5. Rice - This staple food from South East Asia has now been genetically modified to contain a high amount of vitamin A. Allegedly, there are reports of rice varieties containing human genes to be grown in the US. The rice will create human proteins useful for dealing with infant diarrhea in the 3rd world. China Daily, an online journal, reported potential serious public health and environment problems with genetically modified rice considering its tendency to cause allergic reactions with the concurrent possibility of gene transfers.



6. Tomatoes - Tomatoes have now been genetically engineered for longer shelf life, preventing them from easily rotting and degrading. In a test conducted to determine the safety of GM tomatoes, some animal subjects died within a few weeks after consuming GM tomatoes.



7. Rapeseed - In Canada, this crop was renamed canola to differentiate it from non-edible rapeseed. Food stuff produced from rapeseed includes rapeseed oi (canola oil) l used to process cooking oil and margarine. Honey can also be produced from GM rapeseed. German food surveillance authorities discovered as much as a third of the total pollen present in Canadian honey may be from GM pollen. In fact, some honey products from Canada were also discovered to have pollen from GM rapeseed.



8. Dairy products - It has been discovered that 22 percent of cows in the U.S. were injected with recombinant (genetically modified) bovine growth hormone (rbGH). This Monsanto created hormone artificially forces cows to increase their milk production by 15 percent. Milk from cows treated with this milk inducing hormone contains increased levels of IGF-1 (insulin growth factors-1). Humans also have IGF-1 in their system. Scientists have expressed concerns that increased levels of IGF-1 in humans have been associated with colon and breast cancer.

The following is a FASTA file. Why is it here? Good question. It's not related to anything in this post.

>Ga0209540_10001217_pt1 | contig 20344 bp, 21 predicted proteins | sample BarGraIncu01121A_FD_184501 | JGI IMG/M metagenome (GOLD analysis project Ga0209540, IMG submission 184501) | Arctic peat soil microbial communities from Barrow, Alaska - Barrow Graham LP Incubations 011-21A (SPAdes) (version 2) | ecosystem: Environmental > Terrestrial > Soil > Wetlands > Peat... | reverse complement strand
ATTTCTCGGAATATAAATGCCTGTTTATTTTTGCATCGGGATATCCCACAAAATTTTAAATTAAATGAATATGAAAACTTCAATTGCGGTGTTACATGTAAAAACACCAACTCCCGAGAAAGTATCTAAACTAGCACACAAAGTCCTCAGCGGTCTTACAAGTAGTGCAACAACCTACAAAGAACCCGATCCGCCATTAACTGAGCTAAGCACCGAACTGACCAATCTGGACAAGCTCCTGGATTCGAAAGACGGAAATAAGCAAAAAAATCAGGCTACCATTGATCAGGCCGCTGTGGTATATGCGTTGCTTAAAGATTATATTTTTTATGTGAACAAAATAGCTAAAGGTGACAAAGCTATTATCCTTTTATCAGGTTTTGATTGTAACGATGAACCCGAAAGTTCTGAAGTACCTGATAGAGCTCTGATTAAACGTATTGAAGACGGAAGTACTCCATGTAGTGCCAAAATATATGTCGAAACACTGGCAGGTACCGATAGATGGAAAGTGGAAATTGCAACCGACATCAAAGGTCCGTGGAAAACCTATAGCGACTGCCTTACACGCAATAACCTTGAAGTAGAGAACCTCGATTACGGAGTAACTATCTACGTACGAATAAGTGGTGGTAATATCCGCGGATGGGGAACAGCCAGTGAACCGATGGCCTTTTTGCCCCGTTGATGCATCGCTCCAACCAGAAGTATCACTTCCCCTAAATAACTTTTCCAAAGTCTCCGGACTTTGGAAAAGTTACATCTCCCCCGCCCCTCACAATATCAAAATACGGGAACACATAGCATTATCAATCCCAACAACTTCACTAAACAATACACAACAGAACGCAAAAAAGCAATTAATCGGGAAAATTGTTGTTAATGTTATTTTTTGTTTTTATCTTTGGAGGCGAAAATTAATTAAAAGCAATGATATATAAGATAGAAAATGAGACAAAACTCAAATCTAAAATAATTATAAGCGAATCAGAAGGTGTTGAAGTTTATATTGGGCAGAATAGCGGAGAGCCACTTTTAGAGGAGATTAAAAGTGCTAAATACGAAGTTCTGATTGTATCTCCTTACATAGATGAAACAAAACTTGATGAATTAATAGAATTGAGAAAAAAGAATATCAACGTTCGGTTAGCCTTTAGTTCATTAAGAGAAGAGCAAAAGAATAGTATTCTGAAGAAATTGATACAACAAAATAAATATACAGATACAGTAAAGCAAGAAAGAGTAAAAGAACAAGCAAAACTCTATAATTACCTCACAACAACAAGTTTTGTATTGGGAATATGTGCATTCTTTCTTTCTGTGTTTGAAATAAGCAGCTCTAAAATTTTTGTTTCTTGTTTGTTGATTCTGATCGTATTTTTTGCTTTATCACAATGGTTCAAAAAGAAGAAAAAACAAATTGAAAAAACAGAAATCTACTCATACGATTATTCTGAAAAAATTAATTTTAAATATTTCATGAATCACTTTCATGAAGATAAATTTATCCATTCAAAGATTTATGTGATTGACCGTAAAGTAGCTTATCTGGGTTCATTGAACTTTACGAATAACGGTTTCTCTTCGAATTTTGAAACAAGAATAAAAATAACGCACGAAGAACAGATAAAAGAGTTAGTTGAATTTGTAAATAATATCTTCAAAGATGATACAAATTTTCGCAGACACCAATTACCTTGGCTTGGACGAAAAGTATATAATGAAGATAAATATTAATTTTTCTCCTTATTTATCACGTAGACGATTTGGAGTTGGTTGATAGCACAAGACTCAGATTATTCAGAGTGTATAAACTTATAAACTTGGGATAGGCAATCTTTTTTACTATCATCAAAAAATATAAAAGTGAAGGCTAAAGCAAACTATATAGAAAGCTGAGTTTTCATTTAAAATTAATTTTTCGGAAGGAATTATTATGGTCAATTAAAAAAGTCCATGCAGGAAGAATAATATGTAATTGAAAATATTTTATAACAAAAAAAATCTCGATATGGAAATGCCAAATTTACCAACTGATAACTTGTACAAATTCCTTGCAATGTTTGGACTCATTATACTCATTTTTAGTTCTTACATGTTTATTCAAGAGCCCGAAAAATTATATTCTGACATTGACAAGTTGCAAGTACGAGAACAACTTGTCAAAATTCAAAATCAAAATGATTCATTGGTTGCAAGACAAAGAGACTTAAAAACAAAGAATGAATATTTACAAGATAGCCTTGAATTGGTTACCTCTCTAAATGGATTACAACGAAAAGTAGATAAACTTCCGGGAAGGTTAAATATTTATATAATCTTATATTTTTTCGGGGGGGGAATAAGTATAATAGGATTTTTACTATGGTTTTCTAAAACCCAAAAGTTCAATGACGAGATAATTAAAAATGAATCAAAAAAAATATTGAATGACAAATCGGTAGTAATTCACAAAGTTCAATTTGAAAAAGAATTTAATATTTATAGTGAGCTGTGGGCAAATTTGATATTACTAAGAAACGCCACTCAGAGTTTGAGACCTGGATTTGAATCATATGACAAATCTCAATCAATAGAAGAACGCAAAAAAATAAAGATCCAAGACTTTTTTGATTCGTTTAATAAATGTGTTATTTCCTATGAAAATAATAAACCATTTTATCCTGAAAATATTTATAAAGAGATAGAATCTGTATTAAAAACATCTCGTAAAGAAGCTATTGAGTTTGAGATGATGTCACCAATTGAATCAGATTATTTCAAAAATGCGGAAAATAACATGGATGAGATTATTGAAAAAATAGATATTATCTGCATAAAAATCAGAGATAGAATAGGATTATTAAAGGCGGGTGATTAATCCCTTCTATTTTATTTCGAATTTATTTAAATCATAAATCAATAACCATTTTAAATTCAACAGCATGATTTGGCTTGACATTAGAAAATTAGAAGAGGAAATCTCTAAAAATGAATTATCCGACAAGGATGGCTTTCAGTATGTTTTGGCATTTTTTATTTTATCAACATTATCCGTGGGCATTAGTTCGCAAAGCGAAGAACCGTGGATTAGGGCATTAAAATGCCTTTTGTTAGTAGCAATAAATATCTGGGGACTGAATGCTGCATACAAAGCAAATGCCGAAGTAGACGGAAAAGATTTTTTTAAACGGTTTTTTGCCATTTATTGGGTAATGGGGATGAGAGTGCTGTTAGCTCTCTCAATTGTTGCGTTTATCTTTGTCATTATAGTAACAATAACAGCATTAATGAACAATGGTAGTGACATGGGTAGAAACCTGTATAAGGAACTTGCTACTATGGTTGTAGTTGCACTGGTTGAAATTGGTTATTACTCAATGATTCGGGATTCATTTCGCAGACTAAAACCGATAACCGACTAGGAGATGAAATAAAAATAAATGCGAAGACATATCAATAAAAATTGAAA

9. Potatoes - Mice fed with potatoes engineered with Bacillus thuringiensis var. Kurstaki Cry 1 were found to have toxins in their system. Despite claims to the contrary, this shows that Cry1 toxin was stable in the mouse gut. When the health risks were revealed, it sparked a debate.



10. Peas - Peas that have been genetically modified have been found to cause immune responses in mice and possibly even in humans. A gene from kidney beans was inserted into the peas creating a protein that functions as a pesticide.’

Text
Photo
Quote
Link
Chat
Audio
Video